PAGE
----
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Tax incentive bill amended in hopes of getting it passed in Nebraska Legislature's final weeks

Tax incentive bill amended in hopes of getting it passed in Nebraska Legislature's final weeks


LINCOLN — A state business incentive bill — blocked last year by defiant senators seeking property tax reform — has been amended again in hopes of passing during the Nebraska Legislature’s session, which resumes Monday.

The state’s business community suffered a rare setback in the Legislature in 2019 when the ImagiNE Act, the multimillion-dollar replacement of the state’s economic development workhorse, the Advantage Act, failed to pass.

Now, there’s even more pressure to pass a bill that provides tax cuts in exchange for job growth and facility expansion because the Advantage Act expires at the end of the year.

Defeat, again, would be unacceptable, said State Sen. Mark Kolterman of Seward, the main sponsor of the act, Legislative Bill 720.

“At the end of the day, we have to grow our state and have to have that little bit of fertilizer to convince businesses to expand,” he said.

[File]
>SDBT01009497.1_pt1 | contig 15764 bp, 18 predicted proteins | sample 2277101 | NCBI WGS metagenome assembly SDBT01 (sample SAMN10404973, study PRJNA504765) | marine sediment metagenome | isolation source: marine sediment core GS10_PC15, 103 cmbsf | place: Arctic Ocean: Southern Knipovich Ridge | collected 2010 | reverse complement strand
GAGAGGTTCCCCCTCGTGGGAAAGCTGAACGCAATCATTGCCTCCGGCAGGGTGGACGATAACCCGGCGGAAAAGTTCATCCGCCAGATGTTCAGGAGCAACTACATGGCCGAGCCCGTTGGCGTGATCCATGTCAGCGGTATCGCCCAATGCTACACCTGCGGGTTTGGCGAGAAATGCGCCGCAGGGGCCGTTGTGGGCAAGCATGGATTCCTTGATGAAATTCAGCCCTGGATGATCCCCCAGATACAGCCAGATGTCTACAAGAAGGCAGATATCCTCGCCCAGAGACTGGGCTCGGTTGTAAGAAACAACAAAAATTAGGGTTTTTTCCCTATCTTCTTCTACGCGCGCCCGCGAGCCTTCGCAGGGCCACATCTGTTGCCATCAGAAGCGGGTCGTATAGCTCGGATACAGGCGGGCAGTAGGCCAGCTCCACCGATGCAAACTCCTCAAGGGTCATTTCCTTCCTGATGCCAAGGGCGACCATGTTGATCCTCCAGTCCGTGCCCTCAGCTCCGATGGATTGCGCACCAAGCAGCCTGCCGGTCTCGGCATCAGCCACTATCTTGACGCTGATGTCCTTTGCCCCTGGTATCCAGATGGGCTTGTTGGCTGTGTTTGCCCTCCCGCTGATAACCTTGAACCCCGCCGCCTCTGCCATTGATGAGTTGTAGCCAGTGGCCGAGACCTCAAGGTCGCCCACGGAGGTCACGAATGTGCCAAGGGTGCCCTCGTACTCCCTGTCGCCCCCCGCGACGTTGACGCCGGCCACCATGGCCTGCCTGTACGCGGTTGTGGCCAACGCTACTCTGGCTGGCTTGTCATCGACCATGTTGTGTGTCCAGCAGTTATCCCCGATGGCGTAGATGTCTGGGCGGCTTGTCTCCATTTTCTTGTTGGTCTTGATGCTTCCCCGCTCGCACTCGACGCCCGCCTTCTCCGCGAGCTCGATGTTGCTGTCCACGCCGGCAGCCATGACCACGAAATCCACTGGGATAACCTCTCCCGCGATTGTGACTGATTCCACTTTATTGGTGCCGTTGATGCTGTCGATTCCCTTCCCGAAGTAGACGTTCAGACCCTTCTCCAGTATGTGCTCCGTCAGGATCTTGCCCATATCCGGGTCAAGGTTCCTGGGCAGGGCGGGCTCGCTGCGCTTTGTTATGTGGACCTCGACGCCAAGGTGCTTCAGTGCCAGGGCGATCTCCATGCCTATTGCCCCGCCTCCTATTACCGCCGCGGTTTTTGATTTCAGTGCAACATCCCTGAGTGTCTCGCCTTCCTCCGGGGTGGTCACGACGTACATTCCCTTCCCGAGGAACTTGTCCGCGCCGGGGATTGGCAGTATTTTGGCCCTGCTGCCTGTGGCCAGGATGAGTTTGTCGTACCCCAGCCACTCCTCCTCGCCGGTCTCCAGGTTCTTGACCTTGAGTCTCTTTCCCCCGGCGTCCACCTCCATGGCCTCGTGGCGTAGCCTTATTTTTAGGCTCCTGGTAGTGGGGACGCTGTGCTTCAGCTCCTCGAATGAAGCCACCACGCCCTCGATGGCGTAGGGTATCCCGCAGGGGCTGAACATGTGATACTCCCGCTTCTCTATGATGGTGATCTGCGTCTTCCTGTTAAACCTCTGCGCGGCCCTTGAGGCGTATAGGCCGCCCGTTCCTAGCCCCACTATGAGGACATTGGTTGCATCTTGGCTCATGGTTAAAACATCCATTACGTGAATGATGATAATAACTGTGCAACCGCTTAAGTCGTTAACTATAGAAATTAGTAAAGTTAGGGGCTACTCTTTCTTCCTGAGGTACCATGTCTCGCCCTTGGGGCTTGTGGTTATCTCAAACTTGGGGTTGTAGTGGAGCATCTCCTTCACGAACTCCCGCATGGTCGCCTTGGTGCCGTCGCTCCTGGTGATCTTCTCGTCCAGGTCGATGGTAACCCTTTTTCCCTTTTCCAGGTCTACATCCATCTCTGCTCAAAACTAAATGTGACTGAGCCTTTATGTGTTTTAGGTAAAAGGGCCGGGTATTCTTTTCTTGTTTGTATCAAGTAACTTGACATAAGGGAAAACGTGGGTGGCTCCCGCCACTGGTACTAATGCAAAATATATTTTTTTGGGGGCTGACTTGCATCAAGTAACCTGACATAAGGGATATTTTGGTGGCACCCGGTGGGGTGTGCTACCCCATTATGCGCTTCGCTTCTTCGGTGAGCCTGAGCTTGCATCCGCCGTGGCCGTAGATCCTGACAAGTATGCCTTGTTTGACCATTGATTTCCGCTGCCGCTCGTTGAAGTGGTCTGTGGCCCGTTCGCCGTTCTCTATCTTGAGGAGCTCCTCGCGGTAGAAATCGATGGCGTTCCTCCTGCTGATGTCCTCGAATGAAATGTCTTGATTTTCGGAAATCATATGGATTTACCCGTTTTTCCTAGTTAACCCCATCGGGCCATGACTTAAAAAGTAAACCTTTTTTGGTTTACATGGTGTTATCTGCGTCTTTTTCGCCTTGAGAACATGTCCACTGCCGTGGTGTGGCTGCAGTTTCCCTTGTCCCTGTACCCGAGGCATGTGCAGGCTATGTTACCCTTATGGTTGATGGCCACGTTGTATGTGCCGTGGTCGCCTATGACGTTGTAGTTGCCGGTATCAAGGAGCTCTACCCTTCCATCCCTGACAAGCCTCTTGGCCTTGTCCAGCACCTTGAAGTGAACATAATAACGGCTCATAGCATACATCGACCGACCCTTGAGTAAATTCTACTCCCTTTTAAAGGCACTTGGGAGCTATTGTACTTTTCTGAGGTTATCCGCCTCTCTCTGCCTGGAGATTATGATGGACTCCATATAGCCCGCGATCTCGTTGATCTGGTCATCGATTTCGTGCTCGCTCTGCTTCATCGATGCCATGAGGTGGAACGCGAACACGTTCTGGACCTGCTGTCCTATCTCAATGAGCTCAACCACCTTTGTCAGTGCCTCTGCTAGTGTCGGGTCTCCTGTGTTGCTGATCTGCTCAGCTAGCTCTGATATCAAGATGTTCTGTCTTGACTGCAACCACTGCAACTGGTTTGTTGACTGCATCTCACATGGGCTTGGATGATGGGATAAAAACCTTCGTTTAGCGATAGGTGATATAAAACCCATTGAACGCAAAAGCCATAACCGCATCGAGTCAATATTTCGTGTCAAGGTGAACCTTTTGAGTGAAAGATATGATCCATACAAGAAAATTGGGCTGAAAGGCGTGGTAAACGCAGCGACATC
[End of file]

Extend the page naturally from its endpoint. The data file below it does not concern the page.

Nebraska, like more than 40 other states, provides an array of tax breaks to lure businesses to the state, or to convince businesses already here to expand.

A recent state report said the Advantage Act has inspired the creation of more than 22,000 full-time-equivalent jobs and $12 billion in investment since it went into effect in 2006.

In exchange, the act provided about $1 billion in tax breaks, of which $595 million have been cashed in.

The state’s first business incentive program, LB 775, was passed in 1987 to avoid the exodus of ConAgra and Union Pacific from downtown Omaha.

If you combine LB 775 with the Advantage Act, the state has handed out almost $4 billion in tax breaks in exchange for the creation of 113,000 jobs and investments topping $37 billion over the past 32 years.

While Kolterman said the tax breaks are a necessary state expense to keep the economy humming, other lawmakers have questioned the high cost of such tax incentives — which have exceeded projections in the past — and say there’s no proof that businesses would not have expanded “but for” the tax breaks.